Formula One boss Bernie Ecclestone has said he is not concerned over Bahrain once again hosting a grand prix despite ongoing pro-democracy protests and the government's decision to ban all rallies and public gatherings.
"I wasn't concerned this year and I'm not concerned for next year," Ecclestone said.
The Bahraini Grand Prix took place in April despite worldwide calls for a boycott, against the backdrop of violence on the streets of Manama which caused death and injury during the race weekend.
Ecclestone has long been one of the main supporters of the Grand Prix, even when it was cancelled in 2011 because of pro-democracy protests and a subsequent government clampdown.
Britain, which entertains a privileged relationship with the tiny Gulf kingdom, came under pressure to boycott the grand prix to avoid a fresh crackdown on pro-democracy protests. However Cameron refused to put pressure on Bahrain, arguing that the country "is not Syria" and reforms were under way.
Last month, MPs from the Commons Foreign Affairs Committee (FAC) published a report that slammed the UK government for holding double standards on human rights issues.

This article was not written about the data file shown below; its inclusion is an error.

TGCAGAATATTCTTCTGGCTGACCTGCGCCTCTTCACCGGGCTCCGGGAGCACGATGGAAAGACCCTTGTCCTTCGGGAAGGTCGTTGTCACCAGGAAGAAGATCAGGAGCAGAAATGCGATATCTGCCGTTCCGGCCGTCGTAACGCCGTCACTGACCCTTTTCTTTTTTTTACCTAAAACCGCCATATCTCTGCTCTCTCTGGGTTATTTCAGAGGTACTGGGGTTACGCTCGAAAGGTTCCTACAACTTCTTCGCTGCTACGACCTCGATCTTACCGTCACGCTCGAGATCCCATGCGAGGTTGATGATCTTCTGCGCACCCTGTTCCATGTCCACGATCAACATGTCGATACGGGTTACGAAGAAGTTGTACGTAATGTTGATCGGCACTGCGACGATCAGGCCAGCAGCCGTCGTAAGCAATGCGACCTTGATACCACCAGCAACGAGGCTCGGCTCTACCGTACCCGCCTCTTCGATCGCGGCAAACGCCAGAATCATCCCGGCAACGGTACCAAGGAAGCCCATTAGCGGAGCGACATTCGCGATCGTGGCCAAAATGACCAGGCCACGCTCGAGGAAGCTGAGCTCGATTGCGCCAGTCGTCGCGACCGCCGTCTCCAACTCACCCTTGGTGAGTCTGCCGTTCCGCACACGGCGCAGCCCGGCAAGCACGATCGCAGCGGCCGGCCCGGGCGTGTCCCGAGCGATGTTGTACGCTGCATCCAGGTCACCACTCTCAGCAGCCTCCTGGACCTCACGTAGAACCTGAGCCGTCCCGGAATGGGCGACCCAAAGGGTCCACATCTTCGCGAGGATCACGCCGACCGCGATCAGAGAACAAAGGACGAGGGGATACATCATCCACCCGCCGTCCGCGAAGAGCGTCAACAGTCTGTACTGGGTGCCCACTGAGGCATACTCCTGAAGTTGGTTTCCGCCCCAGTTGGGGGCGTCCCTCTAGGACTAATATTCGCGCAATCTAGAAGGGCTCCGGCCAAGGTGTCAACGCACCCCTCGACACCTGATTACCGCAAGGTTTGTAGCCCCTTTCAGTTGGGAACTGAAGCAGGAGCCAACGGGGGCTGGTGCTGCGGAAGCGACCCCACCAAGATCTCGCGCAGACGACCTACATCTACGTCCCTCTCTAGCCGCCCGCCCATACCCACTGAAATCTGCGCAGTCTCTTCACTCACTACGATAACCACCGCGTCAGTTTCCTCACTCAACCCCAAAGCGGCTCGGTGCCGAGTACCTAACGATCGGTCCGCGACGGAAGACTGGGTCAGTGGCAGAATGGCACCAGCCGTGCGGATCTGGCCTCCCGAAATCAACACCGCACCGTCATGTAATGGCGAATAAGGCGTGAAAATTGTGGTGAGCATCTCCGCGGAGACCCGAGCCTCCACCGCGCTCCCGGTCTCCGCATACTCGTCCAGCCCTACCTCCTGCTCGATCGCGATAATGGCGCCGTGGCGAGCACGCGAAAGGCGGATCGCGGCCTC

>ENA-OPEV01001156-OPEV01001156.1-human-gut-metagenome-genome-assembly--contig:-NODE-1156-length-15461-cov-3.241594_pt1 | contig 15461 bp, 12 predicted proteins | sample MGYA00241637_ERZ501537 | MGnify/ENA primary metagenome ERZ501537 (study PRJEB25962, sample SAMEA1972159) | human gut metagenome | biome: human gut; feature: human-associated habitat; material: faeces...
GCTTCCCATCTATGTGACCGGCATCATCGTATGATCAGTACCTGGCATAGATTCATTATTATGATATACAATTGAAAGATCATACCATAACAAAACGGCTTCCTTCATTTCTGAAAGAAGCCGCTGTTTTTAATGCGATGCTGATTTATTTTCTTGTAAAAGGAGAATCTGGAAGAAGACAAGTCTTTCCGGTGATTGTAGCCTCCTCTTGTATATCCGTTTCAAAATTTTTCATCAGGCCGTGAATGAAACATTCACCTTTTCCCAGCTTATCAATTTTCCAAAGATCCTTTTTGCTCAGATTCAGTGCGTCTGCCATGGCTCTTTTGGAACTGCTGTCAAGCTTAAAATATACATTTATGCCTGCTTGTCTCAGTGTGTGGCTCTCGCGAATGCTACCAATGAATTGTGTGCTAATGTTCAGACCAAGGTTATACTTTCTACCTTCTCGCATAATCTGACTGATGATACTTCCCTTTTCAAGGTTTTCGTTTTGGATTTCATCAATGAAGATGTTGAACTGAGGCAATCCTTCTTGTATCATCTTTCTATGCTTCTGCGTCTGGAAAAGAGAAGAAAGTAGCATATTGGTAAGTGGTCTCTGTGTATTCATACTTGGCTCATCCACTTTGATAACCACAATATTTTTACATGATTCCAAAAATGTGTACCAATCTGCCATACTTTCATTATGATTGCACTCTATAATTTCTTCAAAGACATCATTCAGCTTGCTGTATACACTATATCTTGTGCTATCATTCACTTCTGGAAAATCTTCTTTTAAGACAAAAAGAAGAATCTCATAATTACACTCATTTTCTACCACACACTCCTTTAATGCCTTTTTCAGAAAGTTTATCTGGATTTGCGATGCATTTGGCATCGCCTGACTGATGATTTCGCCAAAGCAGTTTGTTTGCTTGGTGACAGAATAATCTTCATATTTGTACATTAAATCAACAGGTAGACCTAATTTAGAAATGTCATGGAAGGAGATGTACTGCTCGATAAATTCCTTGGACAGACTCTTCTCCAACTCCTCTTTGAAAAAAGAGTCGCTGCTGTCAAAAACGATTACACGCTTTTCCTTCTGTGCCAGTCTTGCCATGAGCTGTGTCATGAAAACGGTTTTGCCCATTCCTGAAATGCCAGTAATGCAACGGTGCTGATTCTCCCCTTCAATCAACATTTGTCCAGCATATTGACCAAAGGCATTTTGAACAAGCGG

"We find it difficult to discern any consistency of logic behind the government's policy in not taking a public stance on the Bahrain Grand Prix but implementing at least a partial boycott of the 2012 Uefa football championship matches played in Ukraine," the committee said.
Britain has recently signed a defence agreement with the Gulf kingdom to "bolster Bahrain's security with regards to its regional standing, as well as its internal stability".
Ecclestone also raised the possibility of a third grand prix in the Gulf, this time in Qatar.
"Let's see. Let's see what comes out of it," he said, referring to officials who are trying to get the licence to allow Qatari to host F1 teams for testing.
Jailed for a tweet
Ecclestone's statement came after a Bahraini court sentenced one of the four men who have been convicted for defaming king Hamad bin Isa al-Khalifa on Twitter to six months in prison.
The court also ordered the activist's laptop and mobile to be seized.
Criticising King Hamad and other members of the al-Khalifa ruling family is forbidden in Bahrain.
"Bahrain recently changed their laws to be tougher on those who use Twitter to criticise the regime," Dominic Kavakeb, political strategist for the Bahrain Justice & Development Movement, told IBTimes UK.
Bahrain's cyber defamation laws were reviewed in September, resulting in heavier monitoring of social media networks.
In October, activist and human rights defender Zainab Al-Khawaja, daughter of renowned human rights campaigner Abdulhadi, was released after serving a two-month prison sentence for ripping up a photo of the king of Bahrain. She is expecting verdicts on several cases in the coming weeks.
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